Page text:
Integrity means to be genuine and open about decisions and actions. It is about what is professed and demonstrated through behavior and action in all dealings and situations.
Integrity is the cornerstone to generate trust. Like trust, people must earn it. Until it is earned, a leader will have a hard time performing, if at all. Covey and the Merrills agree, noting further that it involves dogged determination to achieve a goal. It also involves an open relationship. 
One of the hallmarks of a leader is that he or she exhibit integrity in everything done, whether at work or somewhere else. Leaders exhibit integrity in private and public, observe Kouzes and Posner, and base it on a set of values for making consistent choices under different situations.  These values are the ingredients for a leader to act with integrity, even when facing tremendous costs and risks.
In a very significant way, integrity has three parts to it: emotional honesty, practical intuition, and applied integrity. Emotional honesty requires a serious consideration of instinct or gut feelings. Practical intuition means to have an innate feeling about doing what is right. Applied integrity means to have the courage to take action in accord with emotional honesty and practical intuition. 
Essentially, integrity reflects the important "chain" of belief, commitment, action, and results. In other words, believing in what is right and committing to what is right by taking action to achieve results consistent with beliefs. This chain creates the basis for the other two cornerstones of credibility: ethics and trust. It cannot be contrived or faked; it is a fundamental part of a person's character. 
Integrity does not just happen. Project managers must exhibit integrity constantly. A lapse can wreck effectiveness as a credible leader. Fortunately, project managers have some very effective ways to exercise and maintain integrity.
They must consistently exercise integrity. They must demonstrate it on all issues, making no exceptions. If making exceptions, stakeholders can no longer ascertain whether project managers are straightforward. Project managers with integrity, therefore, exercise it "on and off the field"; their actions are in concert with their beliefs at work and at home. Failure to have consistency will likely permeate actions on a project and credibility will quickly be hurt or destroyed .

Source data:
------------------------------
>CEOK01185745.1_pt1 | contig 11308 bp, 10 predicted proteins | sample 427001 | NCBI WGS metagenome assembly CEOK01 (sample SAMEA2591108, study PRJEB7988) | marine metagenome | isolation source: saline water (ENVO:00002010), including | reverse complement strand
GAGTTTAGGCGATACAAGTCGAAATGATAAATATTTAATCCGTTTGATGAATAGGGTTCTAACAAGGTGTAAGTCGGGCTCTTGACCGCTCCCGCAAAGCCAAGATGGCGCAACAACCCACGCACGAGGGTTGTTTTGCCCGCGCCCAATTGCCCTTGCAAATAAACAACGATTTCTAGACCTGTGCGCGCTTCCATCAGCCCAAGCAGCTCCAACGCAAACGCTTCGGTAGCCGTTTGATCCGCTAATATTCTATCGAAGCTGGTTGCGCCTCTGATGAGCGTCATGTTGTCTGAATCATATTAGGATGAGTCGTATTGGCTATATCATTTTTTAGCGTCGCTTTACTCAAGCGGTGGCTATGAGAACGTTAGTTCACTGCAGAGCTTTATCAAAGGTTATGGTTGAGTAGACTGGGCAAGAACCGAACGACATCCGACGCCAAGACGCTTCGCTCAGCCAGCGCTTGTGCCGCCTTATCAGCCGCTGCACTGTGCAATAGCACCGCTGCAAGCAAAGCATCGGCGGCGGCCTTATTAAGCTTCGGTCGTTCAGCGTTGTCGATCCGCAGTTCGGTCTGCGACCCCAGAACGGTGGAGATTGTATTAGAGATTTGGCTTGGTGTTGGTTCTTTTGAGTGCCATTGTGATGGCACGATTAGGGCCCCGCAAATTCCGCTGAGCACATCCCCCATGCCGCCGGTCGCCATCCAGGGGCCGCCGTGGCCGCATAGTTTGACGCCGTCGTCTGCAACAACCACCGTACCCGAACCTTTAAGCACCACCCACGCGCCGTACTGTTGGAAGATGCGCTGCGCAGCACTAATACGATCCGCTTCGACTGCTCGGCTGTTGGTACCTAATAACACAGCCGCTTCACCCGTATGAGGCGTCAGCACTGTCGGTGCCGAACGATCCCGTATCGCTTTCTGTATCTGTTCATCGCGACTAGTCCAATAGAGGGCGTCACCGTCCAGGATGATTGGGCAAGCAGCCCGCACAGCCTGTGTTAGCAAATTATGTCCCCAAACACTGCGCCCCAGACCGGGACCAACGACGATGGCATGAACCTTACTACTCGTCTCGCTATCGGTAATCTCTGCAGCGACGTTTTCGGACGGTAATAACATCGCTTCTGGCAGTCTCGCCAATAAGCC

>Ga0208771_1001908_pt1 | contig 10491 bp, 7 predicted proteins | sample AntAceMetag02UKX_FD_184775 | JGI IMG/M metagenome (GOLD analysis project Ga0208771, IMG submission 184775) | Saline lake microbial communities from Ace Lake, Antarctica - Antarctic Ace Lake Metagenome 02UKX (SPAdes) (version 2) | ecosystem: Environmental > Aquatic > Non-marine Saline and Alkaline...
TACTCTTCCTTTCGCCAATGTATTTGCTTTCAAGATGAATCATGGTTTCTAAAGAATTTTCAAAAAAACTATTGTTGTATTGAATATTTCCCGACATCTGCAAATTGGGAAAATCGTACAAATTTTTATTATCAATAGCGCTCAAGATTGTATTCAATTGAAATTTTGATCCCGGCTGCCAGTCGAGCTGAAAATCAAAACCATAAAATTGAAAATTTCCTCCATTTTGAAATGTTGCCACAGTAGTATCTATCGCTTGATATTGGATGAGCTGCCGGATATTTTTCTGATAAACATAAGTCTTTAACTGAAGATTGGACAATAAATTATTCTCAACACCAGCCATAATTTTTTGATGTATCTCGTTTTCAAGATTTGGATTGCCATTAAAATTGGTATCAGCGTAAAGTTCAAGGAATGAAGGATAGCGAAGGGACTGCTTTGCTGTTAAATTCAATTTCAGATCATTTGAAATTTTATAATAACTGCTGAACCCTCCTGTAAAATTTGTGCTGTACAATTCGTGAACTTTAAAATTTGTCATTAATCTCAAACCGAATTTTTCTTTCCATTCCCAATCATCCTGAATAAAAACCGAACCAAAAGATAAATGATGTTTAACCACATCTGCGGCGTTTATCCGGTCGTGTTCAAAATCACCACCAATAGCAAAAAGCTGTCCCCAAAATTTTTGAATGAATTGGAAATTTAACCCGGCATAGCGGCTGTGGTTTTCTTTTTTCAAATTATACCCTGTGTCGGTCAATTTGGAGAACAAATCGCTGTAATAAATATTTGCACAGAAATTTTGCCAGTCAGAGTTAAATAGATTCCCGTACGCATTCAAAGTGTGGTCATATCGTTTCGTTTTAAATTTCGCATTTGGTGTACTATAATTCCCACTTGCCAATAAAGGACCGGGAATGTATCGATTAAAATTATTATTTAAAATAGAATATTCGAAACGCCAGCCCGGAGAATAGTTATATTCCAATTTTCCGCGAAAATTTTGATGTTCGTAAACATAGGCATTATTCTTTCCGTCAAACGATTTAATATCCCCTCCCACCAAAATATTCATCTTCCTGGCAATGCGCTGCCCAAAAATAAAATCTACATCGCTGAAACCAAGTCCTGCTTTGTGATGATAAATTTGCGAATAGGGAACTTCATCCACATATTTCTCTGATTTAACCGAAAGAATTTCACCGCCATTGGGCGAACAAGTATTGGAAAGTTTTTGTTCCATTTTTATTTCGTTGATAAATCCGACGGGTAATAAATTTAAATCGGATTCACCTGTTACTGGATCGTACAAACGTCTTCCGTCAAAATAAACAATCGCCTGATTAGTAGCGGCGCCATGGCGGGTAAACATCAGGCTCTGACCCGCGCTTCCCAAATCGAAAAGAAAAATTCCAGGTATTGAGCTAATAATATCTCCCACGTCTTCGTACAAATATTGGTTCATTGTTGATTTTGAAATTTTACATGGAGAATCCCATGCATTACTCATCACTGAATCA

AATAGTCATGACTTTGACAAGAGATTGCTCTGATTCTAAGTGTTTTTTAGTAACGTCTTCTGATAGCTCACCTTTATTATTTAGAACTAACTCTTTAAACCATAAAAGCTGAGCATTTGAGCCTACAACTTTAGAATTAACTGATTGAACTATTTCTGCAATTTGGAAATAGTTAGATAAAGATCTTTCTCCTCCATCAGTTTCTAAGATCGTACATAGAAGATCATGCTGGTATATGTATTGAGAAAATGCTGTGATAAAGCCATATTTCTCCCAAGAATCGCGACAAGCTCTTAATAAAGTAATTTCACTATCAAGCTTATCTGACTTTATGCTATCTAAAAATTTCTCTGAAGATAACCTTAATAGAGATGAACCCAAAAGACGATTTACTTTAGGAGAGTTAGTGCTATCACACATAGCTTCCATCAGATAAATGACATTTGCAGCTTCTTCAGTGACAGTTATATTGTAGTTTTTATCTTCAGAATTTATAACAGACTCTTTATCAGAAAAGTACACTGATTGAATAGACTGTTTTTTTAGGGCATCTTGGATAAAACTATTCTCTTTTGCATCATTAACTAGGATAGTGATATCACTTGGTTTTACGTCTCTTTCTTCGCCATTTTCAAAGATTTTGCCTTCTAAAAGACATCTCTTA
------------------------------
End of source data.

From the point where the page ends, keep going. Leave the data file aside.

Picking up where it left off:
Project managers must be reliable; they must follow through. They say something and demonstrate it through action. They do not make impossible promises or fail to keep them, but rather deliver to the expectations they set. Establishing and maintaining credibility allows for no exceptions.
They must act consistently with expectations set and held by others. Project managers function in a role with certain expectations that they and others have. These role expectations are very similar to those that Henry Mintzberg identifies for managers in general. He identifies three roles that managers assume: interpersonal, which includes performing as the leader and liaison of the group ; informational, acting as a spokesperson and disseminating information; and decisional, allocating resources and negotiating.  If they fail to meet expectations with these roles, project managers may find themselves losing credibility.
Project managers must act consistently with their professed beliefs. They should understand the chain discussed earlier: beliefs, commitment, action, and results. If a discontinuity occurs between beliefs and results, people will not know what to expect because they are unpredictable. In other words, alignment must exist from thought through results; otherwise , no one will take a project manager seriously.